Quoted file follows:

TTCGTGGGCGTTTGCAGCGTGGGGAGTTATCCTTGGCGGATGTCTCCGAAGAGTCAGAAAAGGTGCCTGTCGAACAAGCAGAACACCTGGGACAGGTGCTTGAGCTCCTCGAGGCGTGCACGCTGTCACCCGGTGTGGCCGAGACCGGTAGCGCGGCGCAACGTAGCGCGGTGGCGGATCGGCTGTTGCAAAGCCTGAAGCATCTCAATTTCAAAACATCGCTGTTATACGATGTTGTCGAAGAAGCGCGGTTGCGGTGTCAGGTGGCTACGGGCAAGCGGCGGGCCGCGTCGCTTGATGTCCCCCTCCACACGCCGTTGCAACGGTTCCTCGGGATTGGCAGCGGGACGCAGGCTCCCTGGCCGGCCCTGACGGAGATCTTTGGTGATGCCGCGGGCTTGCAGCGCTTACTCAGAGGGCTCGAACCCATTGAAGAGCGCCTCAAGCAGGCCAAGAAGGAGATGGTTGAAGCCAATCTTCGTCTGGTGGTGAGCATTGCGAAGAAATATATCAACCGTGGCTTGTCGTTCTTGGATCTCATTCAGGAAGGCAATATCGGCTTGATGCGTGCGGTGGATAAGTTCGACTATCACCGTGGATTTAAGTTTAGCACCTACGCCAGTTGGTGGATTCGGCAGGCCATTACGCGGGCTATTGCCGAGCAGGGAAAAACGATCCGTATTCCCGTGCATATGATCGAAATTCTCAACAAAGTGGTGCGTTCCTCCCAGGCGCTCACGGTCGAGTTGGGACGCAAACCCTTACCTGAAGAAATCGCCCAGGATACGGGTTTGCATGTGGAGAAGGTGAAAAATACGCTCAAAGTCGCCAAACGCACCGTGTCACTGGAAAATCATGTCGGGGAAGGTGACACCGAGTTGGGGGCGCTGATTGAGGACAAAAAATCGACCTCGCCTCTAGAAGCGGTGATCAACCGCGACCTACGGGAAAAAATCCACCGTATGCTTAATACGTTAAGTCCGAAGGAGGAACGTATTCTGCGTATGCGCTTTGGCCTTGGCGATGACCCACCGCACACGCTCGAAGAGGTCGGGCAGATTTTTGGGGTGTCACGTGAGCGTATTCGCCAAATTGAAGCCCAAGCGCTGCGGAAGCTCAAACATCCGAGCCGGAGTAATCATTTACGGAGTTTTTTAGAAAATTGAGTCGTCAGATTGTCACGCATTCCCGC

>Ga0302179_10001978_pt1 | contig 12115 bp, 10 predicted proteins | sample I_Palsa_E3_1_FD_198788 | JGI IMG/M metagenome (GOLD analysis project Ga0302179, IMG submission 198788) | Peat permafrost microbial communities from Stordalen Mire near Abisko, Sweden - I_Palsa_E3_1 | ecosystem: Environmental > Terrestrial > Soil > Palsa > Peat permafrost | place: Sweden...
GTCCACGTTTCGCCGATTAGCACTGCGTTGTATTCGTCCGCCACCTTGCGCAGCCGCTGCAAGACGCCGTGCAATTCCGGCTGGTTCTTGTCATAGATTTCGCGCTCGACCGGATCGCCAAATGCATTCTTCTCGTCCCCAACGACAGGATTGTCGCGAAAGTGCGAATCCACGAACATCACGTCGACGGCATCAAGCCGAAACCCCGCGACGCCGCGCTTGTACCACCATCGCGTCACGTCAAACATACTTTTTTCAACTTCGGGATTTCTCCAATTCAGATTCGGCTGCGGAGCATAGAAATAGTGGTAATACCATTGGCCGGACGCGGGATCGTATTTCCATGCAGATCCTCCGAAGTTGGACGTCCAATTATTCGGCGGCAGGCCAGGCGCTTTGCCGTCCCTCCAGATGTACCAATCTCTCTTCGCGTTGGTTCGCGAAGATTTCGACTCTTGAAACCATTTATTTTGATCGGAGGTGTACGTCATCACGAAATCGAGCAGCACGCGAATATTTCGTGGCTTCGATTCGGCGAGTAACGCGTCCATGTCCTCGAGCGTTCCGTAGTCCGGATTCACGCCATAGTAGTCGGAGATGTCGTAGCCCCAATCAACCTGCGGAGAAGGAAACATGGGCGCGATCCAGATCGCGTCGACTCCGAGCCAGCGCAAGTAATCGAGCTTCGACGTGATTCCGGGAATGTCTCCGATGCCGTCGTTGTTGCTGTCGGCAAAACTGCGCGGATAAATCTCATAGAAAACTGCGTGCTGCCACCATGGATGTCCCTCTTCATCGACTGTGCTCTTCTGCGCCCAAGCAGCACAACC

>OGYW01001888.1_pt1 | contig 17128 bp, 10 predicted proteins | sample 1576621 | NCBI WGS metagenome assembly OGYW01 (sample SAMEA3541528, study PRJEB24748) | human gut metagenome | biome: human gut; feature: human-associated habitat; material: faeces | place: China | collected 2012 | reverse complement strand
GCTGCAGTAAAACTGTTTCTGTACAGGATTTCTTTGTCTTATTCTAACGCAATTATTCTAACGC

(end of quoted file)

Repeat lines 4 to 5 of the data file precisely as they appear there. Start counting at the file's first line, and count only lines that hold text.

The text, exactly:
>OGYW01001888.1_pt1 | contig 17128 bp, 10 predicted proteins | sample 1576621 | NCBI WGS metagenome assembly OGYW01 (sample SAMEA3541528, study PRJEB24748) | human gut metagenome | biome: human gut; feature: human-associated habitat; material: faeces | place: China | collected 2012 | reverse complement strand
GCTGCAGTAAAACTGTTTCTGTACAGGATTTCTTTGTCTTATTCTAACGCAATTATTCTAACGC